An Interview with Emily Paull

Emily Paull is a writer of short fiction and historical fiction from Perth. As one of Perth’s emerging talents, her writing has been published in [Re]SistersShibboleth and Other StoriesJoiner Bay and Other Stories, and Westerly Magazine

We talked with Emily about her writing form, being published in two Margaret River Press anthologies, writer’s block, and other talents emerging out of Perth. 


Photo Credit: Charlotte Guest

What is your relationship to the short form? Was it the first form of writing you experimented with?

To be honest, I am not sure whether I thought about form too much when I first started writing. I always just wrote, and the piece would dictate the length of the end product. It’s the same way even now. Some ideas are short stories, others take more words to say what I want them to say.

I wrote short stories for school, but my dream was always to write novels. I remember being given some advice by another writer who told me that I should start sending stories to magazines and journals, to get my name out there a bit, and while I never really viewed short stories as a stepping stone to novels, I never seriously considered becoming a writer of short stories. I definitely thought short stories would be the easier form though, and I was definitely wrong. But I love them; I love writing them and I love reading them, and I really appreciate the hard work that goes in to making them work.

 

You have two short stories published in the Margaret River Short Story anthologies: “The Sea Also Waits” in Shibboleth and Other Stories (2016) and “Ms Lovegrove” in Joiner Bay and Other Stories (2017). Can you walk us through the process of writing those two stories, and what it meant to you to have your stories included in such a collection?

I remember vividly the day that I wrote both of those stories. Some stories, when you write them, feels like channelling, like you’re just the conduit and the stories come through you. For “The Sea Also Waits”, I was standing in the bookshop where I worked, reading an article about a real life free diver who had gone missing—I think it was in the New York Times—and the first line of the piece just came to me. That day I went home and I wrote the first draft, and it changed very little from there, to be honest, which felt like a complete fluke. “Ms Lovegrove” took slightly more coaxing, I think I actually wrote it a year or so before the other one.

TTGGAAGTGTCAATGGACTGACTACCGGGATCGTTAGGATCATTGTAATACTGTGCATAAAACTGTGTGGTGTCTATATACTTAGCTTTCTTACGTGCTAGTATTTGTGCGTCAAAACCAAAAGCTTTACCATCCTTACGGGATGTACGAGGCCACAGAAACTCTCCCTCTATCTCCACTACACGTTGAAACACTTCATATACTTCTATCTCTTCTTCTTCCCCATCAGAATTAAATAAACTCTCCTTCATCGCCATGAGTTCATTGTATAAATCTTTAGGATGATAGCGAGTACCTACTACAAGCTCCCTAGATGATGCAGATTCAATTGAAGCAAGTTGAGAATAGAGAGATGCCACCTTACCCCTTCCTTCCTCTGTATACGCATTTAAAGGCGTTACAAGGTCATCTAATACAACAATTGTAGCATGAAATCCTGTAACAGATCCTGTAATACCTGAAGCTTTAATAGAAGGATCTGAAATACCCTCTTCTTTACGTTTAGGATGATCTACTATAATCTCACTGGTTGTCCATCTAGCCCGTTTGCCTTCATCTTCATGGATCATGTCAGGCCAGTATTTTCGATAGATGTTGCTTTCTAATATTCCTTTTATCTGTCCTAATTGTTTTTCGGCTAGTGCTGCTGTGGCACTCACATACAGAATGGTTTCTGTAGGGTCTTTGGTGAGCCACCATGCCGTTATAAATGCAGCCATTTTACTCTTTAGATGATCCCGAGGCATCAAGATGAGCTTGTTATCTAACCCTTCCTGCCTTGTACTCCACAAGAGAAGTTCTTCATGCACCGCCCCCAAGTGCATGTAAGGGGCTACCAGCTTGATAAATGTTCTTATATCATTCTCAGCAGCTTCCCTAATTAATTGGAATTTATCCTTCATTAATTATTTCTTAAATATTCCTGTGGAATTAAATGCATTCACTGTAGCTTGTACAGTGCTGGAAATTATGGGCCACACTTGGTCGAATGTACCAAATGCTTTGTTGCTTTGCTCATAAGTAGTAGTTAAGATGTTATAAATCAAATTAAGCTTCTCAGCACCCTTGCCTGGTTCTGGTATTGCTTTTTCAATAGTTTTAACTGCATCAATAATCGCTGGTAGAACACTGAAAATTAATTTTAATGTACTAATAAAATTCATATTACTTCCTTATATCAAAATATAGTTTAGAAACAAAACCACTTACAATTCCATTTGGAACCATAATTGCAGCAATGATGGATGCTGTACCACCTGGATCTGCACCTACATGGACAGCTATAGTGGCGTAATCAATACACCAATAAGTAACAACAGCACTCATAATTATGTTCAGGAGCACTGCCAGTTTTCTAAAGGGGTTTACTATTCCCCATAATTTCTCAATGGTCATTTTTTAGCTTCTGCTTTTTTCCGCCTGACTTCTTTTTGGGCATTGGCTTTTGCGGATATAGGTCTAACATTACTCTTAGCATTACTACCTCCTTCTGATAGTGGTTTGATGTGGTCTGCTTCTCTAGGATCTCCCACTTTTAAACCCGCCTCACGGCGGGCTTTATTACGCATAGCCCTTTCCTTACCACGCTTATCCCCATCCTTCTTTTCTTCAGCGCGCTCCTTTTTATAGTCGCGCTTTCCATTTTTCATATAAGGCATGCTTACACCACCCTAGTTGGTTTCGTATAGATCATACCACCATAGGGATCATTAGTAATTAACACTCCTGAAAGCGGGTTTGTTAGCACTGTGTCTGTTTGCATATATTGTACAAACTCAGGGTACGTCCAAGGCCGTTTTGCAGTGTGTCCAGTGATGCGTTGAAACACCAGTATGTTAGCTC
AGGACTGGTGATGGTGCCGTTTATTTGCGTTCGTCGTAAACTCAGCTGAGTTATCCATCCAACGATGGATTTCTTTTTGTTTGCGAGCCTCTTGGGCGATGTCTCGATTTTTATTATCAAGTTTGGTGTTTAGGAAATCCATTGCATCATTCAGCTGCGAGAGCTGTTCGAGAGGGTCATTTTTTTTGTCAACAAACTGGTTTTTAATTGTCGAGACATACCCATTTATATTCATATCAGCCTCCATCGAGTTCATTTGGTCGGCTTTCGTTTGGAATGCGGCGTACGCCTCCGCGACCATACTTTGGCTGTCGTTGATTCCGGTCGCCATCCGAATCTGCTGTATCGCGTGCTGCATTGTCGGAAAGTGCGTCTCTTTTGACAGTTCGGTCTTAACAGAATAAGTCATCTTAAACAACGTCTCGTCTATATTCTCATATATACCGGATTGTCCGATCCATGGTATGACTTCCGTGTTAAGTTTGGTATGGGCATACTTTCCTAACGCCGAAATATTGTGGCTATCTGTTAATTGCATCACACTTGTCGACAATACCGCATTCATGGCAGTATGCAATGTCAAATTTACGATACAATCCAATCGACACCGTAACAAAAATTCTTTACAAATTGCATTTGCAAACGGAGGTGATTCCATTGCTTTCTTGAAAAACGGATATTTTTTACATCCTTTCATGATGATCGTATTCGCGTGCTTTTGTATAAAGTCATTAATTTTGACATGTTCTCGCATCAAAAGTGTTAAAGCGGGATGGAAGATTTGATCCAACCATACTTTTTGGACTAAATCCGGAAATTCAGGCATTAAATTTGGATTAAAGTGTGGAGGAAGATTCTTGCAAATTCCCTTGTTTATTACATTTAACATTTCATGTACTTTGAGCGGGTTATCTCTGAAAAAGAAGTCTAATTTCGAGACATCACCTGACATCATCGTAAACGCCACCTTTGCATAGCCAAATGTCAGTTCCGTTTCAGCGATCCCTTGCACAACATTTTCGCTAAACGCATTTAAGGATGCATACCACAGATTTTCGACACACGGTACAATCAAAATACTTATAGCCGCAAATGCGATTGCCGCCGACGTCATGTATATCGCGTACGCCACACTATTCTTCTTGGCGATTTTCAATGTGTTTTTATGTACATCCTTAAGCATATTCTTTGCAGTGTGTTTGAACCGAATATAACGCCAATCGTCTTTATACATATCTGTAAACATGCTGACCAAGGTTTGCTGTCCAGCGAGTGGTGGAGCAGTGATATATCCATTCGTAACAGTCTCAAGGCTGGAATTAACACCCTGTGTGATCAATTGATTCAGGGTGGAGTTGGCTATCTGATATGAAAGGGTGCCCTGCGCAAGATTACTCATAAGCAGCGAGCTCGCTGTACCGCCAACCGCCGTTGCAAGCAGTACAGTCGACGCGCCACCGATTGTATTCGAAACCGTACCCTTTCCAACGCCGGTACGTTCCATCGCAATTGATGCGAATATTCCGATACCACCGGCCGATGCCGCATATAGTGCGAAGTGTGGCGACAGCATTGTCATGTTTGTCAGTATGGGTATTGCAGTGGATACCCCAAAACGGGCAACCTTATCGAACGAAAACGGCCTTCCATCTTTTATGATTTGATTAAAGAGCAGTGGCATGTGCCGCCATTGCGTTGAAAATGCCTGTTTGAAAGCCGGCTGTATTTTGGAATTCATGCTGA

Having those pieces selected for the Margaret River anthologies felt like arriving. It was the moment that I could say I was going to be a published author.

 

“Some stories, when you write them, feels like channelling, like you’re just the conduit and the stories come through you.”

 

How has your writing evolved from when you first started writing? Is there something about your writing you are still learning about?

I hope it’s evolved! There’s something a bit special about reading over your own work from way back and being able to say “Oh yes, I have improved since then.” I recall days when I felt so disheartened by certain pieces getting rejected or not winning prizes because I thought they were the best pieces I was ever going to write. At the moment, I’m focussing on those little victories. I think I’ll always be learning to handle rejection, but I’m getting better at it.